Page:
History majors who wonder what path to pursue after graduation had their eyes opened to the possibilities Oct. 3 as alumni from various career fields shared their experiences at a panel sponsored by the Department of History.
“What You Can Do With a History Major” featured alumni with experience in banking, law, publishing and university administration.
“History majors are not vanilla [ice cream]; they’re more like rocky road,” said Ken Siegel ’78, senior vice president of Loews Corp., adding that history majors have often taken a variety of courses, had a multitude of experiences, and learned how to research and analyze information across varied areas of study.
“In real life, there’s never a clear answer but always conflicting information,” Siegel said. “You have to weigh it and make a decision.”
Margaret Cangilos-Ruiz ’74, a U.S. bankruptcy judge for the northern district of New York in Syracuse, encouraged students to embrace their liberal arts background and challenge themselves with new experiences. “Some of the most difficult challenges for you will prove to be your best experiences,” she said. “They will fit into the tapestry of your life and the stories you weave as you tell others about your life.”
Having an interesting major and thesis project can be an engaging part of your life story for employers, said Eric Blair-Joannou ’10, who is studying for a master’s in urban planning and an MBA at Columbia, after working for the New York City Department of City Planning and J.P. Morgan.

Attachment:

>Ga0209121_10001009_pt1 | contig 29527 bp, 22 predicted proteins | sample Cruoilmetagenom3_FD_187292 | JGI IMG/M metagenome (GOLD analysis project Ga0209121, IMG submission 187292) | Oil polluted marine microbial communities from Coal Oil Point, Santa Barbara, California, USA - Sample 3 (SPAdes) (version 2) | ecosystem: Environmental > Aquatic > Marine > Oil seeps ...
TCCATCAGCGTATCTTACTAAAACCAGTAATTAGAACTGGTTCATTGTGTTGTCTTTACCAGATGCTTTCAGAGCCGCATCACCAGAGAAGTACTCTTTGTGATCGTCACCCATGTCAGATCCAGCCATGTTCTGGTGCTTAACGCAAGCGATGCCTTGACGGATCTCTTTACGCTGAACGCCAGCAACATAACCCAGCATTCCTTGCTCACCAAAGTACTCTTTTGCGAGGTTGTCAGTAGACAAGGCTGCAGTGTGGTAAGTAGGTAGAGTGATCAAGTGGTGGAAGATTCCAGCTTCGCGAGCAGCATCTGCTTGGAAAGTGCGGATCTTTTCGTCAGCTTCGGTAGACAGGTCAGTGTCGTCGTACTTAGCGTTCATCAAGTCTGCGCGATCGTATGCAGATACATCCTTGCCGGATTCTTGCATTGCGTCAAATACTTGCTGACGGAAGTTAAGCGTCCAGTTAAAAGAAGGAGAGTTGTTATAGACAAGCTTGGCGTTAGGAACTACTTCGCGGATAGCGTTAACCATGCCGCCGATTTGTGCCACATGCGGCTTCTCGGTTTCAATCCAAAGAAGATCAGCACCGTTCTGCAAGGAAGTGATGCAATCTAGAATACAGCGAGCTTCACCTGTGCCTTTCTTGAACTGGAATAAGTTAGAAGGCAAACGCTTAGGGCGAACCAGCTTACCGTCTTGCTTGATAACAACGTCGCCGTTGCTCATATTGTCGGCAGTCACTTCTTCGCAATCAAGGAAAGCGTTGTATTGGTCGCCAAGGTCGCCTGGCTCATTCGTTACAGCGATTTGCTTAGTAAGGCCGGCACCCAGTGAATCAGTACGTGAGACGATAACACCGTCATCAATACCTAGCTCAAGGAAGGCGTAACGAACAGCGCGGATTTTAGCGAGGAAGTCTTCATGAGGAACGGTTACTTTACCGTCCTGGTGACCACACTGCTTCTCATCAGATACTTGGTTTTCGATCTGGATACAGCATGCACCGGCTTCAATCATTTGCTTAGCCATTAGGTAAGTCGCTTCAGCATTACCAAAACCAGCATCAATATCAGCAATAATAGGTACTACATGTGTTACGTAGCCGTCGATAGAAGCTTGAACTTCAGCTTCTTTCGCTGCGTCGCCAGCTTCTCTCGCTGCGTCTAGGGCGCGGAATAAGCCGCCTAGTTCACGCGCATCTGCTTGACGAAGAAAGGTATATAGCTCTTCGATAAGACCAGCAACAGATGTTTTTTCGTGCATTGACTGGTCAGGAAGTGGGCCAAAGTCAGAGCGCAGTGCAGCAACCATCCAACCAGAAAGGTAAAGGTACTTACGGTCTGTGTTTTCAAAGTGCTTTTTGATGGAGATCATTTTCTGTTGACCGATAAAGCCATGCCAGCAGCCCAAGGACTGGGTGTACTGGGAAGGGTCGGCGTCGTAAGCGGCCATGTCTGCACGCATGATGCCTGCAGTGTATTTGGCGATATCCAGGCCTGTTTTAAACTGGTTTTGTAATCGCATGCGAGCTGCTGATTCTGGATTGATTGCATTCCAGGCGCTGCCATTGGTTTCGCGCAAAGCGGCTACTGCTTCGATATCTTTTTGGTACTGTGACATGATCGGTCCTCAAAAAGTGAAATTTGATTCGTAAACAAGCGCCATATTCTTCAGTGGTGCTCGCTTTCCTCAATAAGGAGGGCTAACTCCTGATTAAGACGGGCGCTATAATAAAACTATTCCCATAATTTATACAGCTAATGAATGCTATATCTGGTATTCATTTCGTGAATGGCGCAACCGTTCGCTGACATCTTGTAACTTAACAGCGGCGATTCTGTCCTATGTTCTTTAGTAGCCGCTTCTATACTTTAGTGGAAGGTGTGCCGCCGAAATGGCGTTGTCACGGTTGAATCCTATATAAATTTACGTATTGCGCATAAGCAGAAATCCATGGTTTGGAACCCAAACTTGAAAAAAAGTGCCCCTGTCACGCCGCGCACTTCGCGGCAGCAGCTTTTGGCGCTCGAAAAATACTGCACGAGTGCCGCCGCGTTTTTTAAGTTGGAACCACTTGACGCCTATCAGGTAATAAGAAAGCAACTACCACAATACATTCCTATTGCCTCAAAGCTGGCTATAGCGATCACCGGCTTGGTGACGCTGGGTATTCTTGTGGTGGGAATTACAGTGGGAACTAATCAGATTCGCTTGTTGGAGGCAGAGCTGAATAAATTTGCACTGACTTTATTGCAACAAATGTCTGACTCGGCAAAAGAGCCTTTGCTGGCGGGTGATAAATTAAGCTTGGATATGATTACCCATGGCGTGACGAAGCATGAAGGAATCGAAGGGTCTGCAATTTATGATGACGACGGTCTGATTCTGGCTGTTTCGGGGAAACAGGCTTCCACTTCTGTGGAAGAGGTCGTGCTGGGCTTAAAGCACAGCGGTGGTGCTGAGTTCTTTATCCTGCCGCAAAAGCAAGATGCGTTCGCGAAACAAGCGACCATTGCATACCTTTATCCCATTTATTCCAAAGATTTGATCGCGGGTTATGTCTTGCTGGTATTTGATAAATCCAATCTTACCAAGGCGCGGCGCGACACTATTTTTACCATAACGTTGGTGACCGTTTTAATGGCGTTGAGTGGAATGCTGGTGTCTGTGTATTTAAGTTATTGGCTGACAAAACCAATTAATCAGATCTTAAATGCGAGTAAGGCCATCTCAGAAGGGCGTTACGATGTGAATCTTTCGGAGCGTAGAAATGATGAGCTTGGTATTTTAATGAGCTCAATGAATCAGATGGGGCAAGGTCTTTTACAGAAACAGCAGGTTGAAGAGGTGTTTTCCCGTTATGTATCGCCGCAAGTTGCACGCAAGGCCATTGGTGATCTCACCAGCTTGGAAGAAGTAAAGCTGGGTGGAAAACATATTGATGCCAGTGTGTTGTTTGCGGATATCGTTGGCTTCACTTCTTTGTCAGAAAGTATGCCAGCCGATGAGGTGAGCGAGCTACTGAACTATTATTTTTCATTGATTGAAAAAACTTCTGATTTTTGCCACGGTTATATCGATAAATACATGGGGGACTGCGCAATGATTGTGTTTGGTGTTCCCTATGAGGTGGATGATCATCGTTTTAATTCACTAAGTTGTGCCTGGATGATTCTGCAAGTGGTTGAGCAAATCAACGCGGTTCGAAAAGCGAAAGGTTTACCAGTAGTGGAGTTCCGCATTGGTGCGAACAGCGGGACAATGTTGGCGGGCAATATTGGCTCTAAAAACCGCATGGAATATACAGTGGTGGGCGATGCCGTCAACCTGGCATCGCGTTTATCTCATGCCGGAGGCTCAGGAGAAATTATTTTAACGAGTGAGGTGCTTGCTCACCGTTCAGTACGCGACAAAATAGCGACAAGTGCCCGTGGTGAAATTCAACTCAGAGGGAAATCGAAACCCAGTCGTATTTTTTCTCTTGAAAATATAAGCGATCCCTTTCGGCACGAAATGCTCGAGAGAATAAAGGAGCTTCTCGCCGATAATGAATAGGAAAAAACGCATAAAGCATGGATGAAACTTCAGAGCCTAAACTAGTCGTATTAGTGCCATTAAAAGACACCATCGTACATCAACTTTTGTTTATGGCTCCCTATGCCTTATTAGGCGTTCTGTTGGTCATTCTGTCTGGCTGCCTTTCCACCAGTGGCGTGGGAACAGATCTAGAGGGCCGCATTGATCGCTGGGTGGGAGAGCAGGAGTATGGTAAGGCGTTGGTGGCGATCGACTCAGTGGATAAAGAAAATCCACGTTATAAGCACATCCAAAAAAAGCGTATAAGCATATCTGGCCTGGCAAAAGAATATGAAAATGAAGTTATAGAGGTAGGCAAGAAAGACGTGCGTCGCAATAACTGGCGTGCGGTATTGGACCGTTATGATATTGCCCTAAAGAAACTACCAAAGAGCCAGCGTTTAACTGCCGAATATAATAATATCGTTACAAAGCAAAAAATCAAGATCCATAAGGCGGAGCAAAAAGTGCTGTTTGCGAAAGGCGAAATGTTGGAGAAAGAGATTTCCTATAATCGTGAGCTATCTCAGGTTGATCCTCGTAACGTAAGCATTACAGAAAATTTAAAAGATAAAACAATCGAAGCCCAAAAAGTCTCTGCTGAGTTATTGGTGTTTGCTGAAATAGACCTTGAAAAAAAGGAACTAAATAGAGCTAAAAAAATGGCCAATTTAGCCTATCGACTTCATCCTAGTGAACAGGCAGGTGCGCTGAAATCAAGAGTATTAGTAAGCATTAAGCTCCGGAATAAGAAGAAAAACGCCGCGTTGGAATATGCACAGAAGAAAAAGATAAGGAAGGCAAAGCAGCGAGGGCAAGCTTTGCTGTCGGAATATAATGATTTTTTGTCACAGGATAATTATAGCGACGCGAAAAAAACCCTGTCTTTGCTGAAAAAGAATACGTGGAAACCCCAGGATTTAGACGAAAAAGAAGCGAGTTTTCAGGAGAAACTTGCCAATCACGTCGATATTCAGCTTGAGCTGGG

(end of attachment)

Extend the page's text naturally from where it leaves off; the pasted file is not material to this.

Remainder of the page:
“Even in my banking interviews, my biggest edge was that I was a history major,” he said.
Cliff Manko ’80, vice president of business management for Cengage Learning, said many publishing companies are full of liberal arts majors. He also reassured students that their first job might not be what they end up doing forever. “If you don’t know what you want to do right out of the gate, don’t panic,” he said. “Get some experience, and it will all come together.”
Susan Murphy '73, Cornell’s vice president for student and academic services, said those experiences can be as deep as a summer internship or as brief as a one-day externship.
She remembers job-shadowing her uncle, an advertising executive, thinking she might want to go into that field. One day was all it took to know it wasn’t for her, she said.
“Keep in touch with people who know you, even people for whom you babysat,” Murphy said. “You never know where those connections will lead you.”
Students attending the panel shared the panelists’ passion about their major. Dallas Bennett ’15 of Las Vegas, for example, said he entered Cornell as a biology major, but took several history classes focused on modern warfare and found what he wanted to study. He’s majoring in history, with a minor in law and society.
“Listening to Judge Cangilos-Ruiz expanded my thoughts about what I might do,” said Bennett, who plans to attend law school and perhaps go into international law.
The panel was moderated by Barry Strauss, the Bryce and Edith M. Bowmar Professor in Humanistic Studies and chair of the history department.
Kathy Hovis is a writer for the College of Arts and Sciences.